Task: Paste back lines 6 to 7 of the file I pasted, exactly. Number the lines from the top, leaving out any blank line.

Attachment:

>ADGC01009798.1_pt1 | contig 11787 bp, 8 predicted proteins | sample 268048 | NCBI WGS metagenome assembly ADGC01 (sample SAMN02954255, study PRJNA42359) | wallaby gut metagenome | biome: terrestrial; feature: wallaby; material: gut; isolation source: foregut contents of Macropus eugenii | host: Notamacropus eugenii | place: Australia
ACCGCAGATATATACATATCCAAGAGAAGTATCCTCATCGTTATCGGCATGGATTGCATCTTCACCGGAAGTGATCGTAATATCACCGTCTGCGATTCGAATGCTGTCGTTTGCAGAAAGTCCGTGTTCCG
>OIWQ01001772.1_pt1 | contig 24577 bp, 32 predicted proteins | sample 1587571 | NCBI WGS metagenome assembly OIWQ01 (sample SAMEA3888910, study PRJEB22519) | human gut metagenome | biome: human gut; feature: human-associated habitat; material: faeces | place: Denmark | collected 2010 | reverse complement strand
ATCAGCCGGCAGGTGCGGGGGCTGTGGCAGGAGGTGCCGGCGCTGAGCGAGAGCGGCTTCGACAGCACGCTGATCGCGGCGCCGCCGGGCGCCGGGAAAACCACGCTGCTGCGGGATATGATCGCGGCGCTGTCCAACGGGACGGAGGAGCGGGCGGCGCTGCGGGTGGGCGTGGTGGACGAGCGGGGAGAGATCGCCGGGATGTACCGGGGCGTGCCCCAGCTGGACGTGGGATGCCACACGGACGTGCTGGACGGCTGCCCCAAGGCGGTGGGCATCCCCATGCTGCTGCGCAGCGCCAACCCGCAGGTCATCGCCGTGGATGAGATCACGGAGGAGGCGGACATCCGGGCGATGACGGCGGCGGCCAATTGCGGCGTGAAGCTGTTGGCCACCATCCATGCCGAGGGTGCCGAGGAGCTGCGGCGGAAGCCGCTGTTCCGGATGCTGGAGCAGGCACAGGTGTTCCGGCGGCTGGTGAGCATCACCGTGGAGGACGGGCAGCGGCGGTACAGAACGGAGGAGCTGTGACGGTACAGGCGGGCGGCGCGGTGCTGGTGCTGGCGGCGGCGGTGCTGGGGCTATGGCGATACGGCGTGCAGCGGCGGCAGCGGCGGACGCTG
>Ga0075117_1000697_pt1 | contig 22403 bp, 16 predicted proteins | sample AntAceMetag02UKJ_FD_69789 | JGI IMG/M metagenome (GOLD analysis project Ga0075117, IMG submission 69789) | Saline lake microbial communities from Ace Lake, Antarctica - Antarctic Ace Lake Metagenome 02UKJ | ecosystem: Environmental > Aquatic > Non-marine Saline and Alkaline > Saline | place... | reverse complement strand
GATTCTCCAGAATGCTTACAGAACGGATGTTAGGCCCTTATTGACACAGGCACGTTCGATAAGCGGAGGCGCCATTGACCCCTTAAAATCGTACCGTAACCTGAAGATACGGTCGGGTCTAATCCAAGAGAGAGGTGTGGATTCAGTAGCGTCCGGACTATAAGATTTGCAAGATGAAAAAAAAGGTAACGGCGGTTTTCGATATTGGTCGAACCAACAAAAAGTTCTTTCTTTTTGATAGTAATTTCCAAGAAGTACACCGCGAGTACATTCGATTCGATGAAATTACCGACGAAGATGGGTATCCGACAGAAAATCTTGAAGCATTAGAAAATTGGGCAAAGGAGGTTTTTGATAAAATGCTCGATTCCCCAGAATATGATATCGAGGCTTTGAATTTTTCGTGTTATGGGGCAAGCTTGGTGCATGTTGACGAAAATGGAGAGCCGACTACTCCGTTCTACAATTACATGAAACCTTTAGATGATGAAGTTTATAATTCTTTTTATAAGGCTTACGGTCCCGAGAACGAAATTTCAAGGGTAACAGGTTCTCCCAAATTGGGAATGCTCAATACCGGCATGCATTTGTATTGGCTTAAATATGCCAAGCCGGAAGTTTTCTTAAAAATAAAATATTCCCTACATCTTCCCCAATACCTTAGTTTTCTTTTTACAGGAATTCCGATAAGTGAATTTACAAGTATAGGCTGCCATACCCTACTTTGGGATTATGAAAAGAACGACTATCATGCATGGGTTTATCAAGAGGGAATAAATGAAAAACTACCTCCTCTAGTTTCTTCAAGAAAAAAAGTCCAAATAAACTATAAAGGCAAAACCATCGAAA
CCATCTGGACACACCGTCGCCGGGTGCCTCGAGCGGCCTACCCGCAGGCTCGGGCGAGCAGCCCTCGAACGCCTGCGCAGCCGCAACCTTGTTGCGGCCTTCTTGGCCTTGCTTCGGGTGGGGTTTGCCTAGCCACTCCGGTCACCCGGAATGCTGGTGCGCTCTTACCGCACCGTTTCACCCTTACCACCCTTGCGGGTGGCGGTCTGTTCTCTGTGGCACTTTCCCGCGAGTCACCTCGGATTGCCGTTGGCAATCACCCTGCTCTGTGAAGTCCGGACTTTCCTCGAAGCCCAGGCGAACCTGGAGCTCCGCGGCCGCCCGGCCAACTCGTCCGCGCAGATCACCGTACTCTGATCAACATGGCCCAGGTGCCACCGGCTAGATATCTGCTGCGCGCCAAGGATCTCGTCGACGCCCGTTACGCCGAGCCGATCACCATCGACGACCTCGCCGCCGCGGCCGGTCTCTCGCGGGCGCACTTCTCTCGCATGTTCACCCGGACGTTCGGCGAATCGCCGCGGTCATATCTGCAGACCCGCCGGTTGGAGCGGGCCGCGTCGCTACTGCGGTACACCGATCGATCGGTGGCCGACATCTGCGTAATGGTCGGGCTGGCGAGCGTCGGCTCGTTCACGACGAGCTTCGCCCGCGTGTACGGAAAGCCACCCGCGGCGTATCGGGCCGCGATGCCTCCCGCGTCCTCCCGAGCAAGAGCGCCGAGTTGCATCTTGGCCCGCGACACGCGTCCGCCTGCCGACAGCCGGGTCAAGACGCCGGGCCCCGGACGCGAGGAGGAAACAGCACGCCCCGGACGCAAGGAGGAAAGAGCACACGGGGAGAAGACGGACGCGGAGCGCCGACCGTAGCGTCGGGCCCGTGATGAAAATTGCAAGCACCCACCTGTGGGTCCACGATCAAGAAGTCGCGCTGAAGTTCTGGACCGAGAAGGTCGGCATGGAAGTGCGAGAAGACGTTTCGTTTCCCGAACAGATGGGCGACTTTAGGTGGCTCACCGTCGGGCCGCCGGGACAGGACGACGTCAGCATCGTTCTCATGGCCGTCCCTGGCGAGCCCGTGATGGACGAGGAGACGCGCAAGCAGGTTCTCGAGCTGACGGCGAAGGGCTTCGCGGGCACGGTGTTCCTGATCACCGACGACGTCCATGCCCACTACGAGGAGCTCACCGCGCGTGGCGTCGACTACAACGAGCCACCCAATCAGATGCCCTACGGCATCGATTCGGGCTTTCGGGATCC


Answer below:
GATTCTCCAGAATGCTTACAGAACGGATGTTAGGCCCTTATTGACACAGGCACGTTCGATAAGCGGAGGCGCCATTGACCCCTTAAAATCGTACCGTAACCTGAAGATACGGTCGGGTCTAATCCAAGAGAGAGGTGTGGATTCAGTAGCGTCCGGACTATAAGATTTGCAAGATGAAAAAAAAGGTAACGGCGGTTTTCGATATTGGTCGAACCAACAAAAAGTTCTTTCTTTTTGATAGTAATTTCCAAGAAGTACACCGCGAGTACATTCGATTCGATGAAATTACCGACGAAGATGGGTATCCGACAGAAAATCTTGAAGCATTAGAAAATTGGGCAAAGGAGGTTTTTGATAAAATGCTCGATTCCCCAGAATATGATATCGAGGCTTTGAATTTTTCGTGTTATGGGGCAAGCTTGGTGCATGTTGACGAAAATGGAGAGCCGACTACTCCGTTCTACAATTACATGAAACCTTTAGATGATGAAGTTTATAATTCTTTTTATAAGGCTTACGGTCCCGAGAACGAAATTTCAAGGGTAACAGGTTCTCCCAAATTGGGAATGCTCAATACCGGCATGCATTTGTATTGGCTTAAATATGCCAAGCCGGAAGTTTTCTTAAAAATAAAATATTCCCTACATCTTCCCCAATACCTTAGTTTTCTTTTTACAGGAATTCCGATAAGTGAATTTACAAGTATAGGCTGCCATACCCTACTTTGGGATTATGAAAAGAACGACTATCATGCATGGGTTTATCAAGAGGGAATAAATGAAAAACTACCTCCTCTAGTTTCTTCAAGAAAAAAAGTCCAAATAAACTATAAAGGCAAAACCATCGAAA
CCATCTGGACACACCGTCGCCGGGTGCCTCGAGCGGCCTACCCGCAGGCTCGGGCGAGCAGCCCTCGAACGCCTGCGCAGCCGCAACCTTGTTGCGGCCTTCTTGGCCTTGCTTCGGGTGGGGTTTGCCTAGCCACTCCGGTCACCCGGAATGCTGGTGCGCTCTTACCGCACCGTTTCACCCTTACCACCCTTGCGGGTGGCGGTCTGTTCTCTGTGGCACTTTCCCGCGAGTCACCTCGGATTGCCGTTGGCAATCACCCTGCTCTGTGAAGTCCGGACTTTCCTCGAAGCCCAGGCGAACCTGGAGCTCCGCGGCCGCCCGGCCAACTCGTCCGCGCAGATCACCGTACTCTGATCAACATGGCCCAGGTGCCACCGGCTAGATATCTGCTGCGCGCCAAGGATCTCGTCGACGCCCGTTACGCCGAGCCGATCACCATCGACGACCTCGCCGCCGCGGCCGGTCTCTCGCGGGCGCACTTCTCTCGCATGTTCACCCGGACGTTCGGCGAATCGCCGCGGTCATATCTGCAGACCCGCCGGTTGGAGCGGGCCGCGTCGCTACTGCGGTACACCGATCGATCGGTGGCCGACATCTGCGTAATGGTCGGGCTGGCGAGCGTCGGCTCGTTCACGACGAGCTTCGCCCGCGTGTACGGAAAGCCACCCGCGGCGTATCGGGCCGCGATGCCTCCCGCGTCCTCCCGAGCAAGAGCGCCGAGTTGCATCTTGGCCCGCGACACGCGTCCGCCTGCCGACAGCCGGGTCAAGACGCCGGGCCCCGGACGCGAGGAGGAAACAGCACGCCCCGGACGCAAGGAGGAAAGAGCACACGGGGAGAAGACGGACGCGGAGCGCCGACCGTAGCGTCGGGCCCGTGATGAAAATTGCAAGCACCCACCTGTGGGTCCACGATCAAGAAGTCGCGCTGAAGTTCTGGACCGAGAAGGTCGGCATGGAAGTGCGAGAAGACGTTTCGTTTCCCGAACAGATGGGCGACTTTAGGTGGCTCACCGTCGGGCCGCCGGGACAGGACGACGTCAGCATCGTTCTCATGGCCGTCCCTGGCGAGCCCGTGATGGACGAGGAGACGCGCAAGCAGGTTCTCGAGCTGACGGCGAAGGGCTTCGCGGGCACGGTGTTCCTGATCACCGACGACGTCCATGCCCACTACGAGGAGCTCACCGCGCGTGGCGTCGACTACAACGAGCCACCCAATCAGATGCCCTACGGCATCGATTCGGGCTTTCGGGATCC